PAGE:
Harriette Wilson liked to insult her suitors. Early on in her career she discovered the fastest way to get a man on his knees was to show him how little he could succeed the first go around. Courtesans, of course, were famous for this.
For a certain caliber of female, hardships birth wit, and to the gentleman trapped in a stratum of dull, mannered ladies, wit was an aphrodisiac. So, it seems, was cheek.
Harriette’s method was ridiculously simple. She laid siege to powerful men by writing queries like the one she “half in humour” dashed off to the Prince of Wales: “I am told that I am very beautiful, so perhaps you would like to see me. . .” When his reply was returned to her in the affirmative, she further wrote,
This sauciness inspired the ardor of many influential men during her reign, including the Duke of Wellington, the Marquess of Worcester, the Duke of Argyll, and Lord Melbourne’s son, the Honorable Frederick Lamb. One can scarcely leave out her first lover, the Earl of Craven.
At the age of 15, Craven introduced her to the pursuits of pleasure, but she was no more enamored of him than of his cocoa trees from the West Indies. By her own account, he would amuse her by drawing pictures of his “fellows” along with the dreaded trees, a practice Harriette called a “dead bore.” It didn’t help that she despaired of his cotton night cap. “Surely,” [she] would say, “all men do not wear those shocking nightcaps; else all women’s illusions had been destroyed on the first night of their marriage.”
Harriette Wilson’s dismal opinion of marriage was borne from early experience: “. . .my dear mother’s marriage had proved to me so forcibly the miseries of two people of contrary opinions and character torturing each other to the end of their natural lives, that, before I was ten years old, I decided in my own mind to live free as air from any restraint but that of my own conscience.”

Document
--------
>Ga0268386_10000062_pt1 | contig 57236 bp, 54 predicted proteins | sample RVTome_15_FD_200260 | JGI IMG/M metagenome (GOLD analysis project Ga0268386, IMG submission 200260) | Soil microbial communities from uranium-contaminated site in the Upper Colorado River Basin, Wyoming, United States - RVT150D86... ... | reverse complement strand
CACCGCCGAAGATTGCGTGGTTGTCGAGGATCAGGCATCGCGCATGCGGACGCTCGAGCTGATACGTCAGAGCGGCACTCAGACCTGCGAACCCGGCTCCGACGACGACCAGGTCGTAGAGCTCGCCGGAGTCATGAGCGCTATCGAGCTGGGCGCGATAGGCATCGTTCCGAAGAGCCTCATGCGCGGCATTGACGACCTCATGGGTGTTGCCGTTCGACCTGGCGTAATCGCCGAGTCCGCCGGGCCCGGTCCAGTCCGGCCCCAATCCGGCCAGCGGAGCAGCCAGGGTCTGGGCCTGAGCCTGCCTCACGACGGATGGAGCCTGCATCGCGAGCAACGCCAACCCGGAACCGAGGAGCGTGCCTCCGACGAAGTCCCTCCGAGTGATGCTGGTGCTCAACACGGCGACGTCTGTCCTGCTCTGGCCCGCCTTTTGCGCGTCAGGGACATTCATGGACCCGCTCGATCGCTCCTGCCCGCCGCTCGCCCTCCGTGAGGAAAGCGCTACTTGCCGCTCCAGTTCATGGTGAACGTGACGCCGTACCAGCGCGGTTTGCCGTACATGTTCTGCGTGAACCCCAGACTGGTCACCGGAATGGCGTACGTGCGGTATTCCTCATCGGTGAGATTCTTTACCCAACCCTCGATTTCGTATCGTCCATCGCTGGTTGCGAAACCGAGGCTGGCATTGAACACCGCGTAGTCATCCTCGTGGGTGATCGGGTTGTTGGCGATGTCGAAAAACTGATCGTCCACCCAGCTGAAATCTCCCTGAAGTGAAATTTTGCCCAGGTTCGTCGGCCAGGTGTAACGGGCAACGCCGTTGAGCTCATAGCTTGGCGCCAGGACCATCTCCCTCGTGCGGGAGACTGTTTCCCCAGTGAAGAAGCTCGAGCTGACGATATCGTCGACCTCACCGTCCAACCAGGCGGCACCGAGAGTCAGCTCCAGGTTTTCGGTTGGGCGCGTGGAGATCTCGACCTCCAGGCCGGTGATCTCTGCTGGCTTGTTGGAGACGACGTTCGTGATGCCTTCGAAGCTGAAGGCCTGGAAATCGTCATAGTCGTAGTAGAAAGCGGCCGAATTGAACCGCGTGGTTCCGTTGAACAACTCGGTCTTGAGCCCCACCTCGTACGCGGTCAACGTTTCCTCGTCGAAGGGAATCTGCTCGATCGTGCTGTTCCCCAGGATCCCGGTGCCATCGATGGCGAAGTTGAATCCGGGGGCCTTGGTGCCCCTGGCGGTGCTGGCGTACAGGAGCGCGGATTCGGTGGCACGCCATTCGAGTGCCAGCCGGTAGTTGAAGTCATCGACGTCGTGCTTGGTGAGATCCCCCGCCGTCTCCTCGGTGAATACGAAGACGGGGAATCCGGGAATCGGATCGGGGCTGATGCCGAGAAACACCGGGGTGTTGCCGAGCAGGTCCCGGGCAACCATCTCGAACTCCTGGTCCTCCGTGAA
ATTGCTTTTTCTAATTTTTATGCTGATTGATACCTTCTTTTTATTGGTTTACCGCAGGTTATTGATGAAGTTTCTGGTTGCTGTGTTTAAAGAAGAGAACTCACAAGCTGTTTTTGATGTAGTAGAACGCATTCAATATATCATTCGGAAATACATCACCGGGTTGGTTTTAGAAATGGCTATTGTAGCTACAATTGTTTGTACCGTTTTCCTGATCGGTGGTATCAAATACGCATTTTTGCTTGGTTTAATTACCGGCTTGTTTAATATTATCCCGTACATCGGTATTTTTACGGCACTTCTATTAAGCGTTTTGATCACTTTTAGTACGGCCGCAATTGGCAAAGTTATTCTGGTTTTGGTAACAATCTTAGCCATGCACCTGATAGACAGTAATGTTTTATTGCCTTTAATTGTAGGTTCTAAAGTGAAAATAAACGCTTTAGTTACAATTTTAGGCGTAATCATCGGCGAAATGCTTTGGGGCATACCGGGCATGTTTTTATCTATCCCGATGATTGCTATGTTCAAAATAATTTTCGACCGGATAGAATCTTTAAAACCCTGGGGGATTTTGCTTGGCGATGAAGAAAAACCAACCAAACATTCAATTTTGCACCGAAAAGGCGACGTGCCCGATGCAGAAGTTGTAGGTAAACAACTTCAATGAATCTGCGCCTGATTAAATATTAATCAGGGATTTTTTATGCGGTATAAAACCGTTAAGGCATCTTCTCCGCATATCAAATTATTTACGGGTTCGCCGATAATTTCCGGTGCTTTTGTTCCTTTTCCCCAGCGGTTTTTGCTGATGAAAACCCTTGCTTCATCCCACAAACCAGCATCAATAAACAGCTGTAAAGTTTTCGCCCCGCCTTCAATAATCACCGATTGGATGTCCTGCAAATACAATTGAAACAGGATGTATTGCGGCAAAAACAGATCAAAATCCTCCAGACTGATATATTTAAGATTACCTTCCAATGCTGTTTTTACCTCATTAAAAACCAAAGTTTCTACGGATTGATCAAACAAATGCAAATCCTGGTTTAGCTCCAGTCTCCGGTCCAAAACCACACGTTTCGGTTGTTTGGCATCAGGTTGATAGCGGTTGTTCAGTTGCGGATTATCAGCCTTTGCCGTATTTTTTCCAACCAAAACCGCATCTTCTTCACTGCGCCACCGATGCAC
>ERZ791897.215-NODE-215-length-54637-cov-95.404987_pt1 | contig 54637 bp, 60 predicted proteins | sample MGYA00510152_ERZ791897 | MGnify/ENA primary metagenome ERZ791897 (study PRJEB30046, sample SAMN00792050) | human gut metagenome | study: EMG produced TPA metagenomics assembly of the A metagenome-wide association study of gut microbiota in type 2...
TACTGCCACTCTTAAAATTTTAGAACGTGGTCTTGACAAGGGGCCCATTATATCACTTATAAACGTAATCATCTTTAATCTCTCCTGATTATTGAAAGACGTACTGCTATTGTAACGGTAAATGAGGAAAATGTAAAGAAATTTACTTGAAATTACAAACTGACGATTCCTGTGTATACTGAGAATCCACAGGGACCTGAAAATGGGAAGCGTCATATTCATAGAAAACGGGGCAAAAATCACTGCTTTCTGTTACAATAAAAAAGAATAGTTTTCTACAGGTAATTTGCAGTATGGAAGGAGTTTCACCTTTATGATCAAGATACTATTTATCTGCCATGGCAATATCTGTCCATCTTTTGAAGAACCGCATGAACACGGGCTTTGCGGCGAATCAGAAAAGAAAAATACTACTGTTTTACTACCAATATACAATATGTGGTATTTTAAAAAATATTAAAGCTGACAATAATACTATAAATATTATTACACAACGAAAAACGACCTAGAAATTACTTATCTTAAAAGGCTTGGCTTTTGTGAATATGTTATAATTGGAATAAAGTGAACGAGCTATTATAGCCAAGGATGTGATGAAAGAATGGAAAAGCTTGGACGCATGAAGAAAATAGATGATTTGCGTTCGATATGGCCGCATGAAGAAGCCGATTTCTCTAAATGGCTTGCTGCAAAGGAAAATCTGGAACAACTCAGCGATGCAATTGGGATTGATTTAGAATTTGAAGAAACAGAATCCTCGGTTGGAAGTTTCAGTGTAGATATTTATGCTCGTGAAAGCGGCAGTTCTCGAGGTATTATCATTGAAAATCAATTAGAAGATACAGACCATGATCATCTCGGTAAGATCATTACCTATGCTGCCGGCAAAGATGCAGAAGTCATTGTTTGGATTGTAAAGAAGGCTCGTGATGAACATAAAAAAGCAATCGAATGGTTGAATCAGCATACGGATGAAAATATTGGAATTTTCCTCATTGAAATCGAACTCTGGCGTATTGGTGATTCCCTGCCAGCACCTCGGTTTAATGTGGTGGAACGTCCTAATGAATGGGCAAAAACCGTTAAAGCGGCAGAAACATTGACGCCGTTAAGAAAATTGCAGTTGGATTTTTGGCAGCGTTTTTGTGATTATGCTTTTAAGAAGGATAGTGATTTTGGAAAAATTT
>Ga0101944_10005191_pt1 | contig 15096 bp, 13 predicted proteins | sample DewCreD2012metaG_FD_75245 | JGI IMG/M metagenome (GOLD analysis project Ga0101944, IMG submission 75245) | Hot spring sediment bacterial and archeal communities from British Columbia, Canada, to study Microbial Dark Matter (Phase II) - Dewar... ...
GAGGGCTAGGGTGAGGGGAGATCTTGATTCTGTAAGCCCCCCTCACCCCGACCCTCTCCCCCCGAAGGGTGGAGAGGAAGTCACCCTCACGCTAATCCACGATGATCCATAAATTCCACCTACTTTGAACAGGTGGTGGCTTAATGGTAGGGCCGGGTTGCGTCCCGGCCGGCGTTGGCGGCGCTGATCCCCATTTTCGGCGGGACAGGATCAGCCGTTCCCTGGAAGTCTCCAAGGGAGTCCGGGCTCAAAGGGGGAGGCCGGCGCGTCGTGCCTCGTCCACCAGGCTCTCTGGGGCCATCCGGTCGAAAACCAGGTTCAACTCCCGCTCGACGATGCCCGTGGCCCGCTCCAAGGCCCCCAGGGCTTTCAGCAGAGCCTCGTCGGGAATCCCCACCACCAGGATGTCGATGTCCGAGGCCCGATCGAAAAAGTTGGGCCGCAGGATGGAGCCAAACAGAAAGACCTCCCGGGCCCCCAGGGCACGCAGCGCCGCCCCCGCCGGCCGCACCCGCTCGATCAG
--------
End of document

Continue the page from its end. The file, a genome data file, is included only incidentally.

Although Harriette forbore blaming her parent’s marriage, and indeeded stressed that her dear mother did not influence her choice in profession, an unhappy home life seemed to affect the family at large. Among her sisters, three of them turned Cyprian—Amy, Sophia, and Fanny.
The closest in age, Harriette and Amy spent their careers competing for affections with the latter sister stealing lovers from the former. Harriette blamed Amy for instigating the strain between them, once stating, “Amy’s virtue was something like the nine lives of a cat.” Amy later bore a son by the Duke of Argyll, Harriette’s third lover.
Fanny and Sophia are, by degrees, less interesting. Fanny was described by a mutual acquaintance as “. . .the sweetest creature on earth.” Harriette had nothing but affection for her, saying she was “. . . the most popular woman I ever met with. The most ill-natured and spiteful of her sex could never find it in their hearts to abuse one who, in their absence, warmly fought all their battles . . .” Settled for seven years after the death of her lover and the father of her three children, Fanny died young after a three week illness.